Sanusi opined that, ‘Given the structural dislocations in income distribution in Nigeria the only groups who would benefit from devaluation were the rich parasites who had enough liquidity to continue with their conspicuous consumption, the large multi-national corporations with an unlimited access to loanable funds and the foreign “investor” who can now purchase our grossly cheapened and undervalued domestic assets. In one stroke we would wipe out the middle class, destroy indigenous manufacturing, undervalue the national wealth and create inflation and unemployment. This is standard economic theory and it is exactly what happened to Nigeria after it went through the hands of our IMF economists under IBB.’
Buharism, as Sanusi termed the style of economics, introduced salient demand management measures to countermand the pressure of foreign reserves, mounting foreign debt and balance of payment. ‘The basic principle was that we did not really need all that we imported and if we could ensure that our scarce foreign exchange was only allocated to what we really needed we would be able to pay our debts and lay the foundations for economic stability.’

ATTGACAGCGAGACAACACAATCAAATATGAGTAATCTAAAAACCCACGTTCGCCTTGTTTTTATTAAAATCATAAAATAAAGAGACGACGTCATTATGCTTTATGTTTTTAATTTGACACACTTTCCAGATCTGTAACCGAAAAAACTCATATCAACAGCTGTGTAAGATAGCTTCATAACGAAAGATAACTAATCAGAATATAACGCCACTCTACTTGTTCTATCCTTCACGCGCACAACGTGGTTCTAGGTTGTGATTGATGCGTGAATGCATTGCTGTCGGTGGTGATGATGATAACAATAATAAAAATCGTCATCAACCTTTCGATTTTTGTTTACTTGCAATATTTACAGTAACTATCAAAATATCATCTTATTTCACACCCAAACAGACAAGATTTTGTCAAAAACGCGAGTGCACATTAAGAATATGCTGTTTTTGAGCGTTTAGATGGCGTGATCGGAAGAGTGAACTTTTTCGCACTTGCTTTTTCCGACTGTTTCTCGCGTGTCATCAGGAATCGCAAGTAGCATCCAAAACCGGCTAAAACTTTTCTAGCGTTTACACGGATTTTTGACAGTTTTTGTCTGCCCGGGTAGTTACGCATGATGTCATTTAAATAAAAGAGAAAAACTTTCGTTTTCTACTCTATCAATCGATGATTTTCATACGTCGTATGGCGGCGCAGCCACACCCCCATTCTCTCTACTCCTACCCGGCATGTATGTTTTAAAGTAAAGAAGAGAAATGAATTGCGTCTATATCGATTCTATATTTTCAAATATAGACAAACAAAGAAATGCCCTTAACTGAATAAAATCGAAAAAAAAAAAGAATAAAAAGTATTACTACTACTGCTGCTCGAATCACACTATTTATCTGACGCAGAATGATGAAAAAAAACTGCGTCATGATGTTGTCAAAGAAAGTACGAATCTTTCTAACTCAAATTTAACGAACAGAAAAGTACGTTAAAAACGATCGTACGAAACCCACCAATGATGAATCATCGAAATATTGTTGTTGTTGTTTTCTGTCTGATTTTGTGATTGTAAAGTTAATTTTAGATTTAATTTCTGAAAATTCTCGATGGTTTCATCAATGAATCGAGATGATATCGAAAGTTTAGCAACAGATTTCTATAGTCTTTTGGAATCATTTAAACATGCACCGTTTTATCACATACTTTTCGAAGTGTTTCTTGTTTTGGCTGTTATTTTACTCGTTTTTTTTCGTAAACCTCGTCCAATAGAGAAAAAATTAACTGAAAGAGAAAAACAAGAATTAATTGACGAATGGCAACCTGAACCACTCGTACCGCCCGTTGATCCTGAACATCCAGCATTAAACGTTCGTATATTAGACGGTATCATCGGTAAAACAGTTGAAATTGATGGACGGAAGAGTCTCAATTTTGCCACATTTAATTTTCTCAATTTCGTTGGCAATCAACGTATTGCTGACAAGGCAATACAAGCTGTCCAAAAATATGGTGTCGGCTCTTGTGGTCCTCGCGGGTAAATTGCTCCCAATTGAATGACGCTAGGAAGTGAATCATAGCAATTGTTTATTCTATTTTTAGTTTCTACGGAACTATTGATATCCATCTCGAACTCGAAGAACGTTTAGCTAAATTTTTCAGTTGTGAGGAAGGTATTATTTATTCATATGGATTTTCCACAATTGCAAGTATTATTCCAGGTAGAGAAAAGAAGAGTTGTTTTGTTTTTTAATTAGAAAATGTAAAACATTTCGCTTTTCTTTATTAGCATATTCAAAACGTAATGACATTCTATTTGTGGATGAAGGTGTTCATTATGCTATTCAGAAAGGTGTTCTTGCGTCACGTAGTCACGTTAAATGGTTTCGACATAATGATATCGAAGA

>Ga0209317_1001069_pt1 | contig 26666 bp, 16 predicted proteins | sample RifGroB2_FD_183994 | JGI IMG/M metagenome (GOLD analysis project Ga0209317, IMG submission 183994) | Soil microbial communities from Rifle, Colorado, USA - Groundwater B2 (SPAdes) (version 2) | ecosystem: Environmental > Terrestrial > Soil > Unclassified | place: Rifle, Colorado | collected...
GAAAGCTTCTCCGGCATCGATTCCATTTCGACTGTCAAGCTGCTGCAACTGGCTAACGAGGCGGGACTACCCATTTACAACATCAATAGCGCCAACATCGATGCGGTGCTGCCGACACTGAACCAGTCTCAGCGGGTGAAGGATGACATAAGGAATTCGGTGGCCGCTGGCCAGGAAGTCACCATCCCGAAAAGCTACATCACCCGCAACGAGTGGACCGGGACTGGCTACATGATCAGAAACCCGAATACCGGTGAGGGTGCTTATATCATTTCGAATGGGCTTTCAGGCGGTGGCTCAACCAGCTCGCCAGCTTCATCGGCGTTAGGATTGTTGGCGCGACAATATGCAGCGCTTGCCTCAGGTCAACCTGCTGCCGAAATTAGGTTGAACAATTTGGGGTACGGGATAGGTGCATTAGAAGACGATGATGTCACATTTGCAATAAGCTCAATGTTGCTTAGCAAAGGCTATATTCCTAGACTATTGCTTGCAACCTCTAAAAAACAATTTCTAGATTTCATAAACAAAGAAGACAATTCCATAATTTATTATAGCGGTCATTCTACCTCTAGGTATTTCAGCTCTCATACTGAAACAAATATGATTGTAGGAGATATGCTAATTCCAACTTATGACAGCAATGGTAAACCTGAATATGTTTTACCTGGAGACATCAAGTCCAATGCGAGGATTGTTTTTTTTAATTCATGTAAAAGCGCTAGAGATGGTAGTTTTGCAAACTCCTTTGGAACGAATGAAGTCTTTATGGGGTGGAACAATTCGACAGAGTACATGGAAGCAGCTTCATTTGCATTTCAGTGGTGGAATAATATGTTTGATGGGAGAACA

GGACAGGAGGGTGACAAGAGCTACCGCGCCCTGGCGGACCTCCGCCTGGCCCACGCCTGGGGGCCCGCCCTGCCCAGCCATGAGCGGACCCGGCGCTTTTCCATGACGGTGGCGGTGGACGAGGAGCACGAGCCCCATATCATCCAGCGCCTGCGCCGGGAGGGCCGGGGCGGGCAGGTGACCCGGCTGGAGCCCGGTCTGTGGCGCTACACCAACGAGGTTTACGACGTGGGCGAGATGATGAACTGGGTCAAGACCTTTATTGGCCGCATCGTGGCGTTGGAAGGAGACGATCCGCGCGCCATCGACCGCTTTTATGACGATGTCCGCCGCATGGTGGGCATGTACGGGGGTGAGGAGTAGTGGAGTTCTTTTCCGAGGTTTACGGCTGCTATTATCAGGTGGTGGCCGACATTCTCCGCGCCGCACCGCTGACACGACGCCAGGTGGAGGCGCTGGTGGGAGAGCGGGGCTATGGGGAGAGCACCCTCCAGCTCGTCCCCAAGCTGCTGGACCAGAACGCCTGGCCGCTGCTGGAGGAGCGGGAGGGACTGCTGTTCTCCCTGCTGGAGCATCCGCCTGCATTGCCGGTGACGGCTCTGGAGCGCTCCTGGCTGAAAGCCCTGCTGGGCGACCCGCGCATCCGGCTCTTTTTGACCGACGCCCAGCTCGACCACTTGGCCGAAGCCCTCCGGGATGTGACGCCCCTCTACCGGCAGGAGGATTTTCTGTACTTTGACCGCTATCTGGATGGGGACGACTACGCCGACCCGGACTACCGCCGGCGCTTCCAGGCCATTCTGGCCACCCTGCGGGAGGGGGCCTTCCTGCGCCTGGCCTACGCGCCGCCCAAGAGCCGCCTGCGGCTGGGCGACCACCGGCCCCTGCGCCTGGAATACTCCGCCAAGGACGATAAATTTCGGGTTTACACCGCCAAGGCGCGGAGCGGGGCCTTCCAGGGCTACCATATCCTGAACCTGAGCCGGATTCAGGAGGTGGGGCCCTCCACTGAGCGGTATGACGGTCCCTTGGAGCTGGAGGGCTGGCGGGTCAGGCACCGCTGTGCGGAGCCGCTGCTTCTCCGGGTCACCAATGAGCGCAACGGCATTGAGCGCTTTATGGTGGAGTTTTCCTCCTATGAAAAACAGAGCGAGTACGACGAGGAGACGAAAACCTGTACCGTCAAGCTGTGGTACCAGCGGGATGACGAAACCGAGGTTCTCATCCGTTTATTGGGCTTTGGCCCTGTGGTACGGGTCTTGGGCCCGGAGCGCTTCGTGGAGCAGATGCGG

In a democratic setting, the problem with this Idea would be its susceptibility to misrepresentation and demonisation by the opposition and the fatal attraction to ‘…the incentive of the premium to be earned through circumvention of the due process.’ As such for it to succeed, it would be necessary to have a massive public enlightenment programme, a patriotic National Assembly and an upstanding judiciary.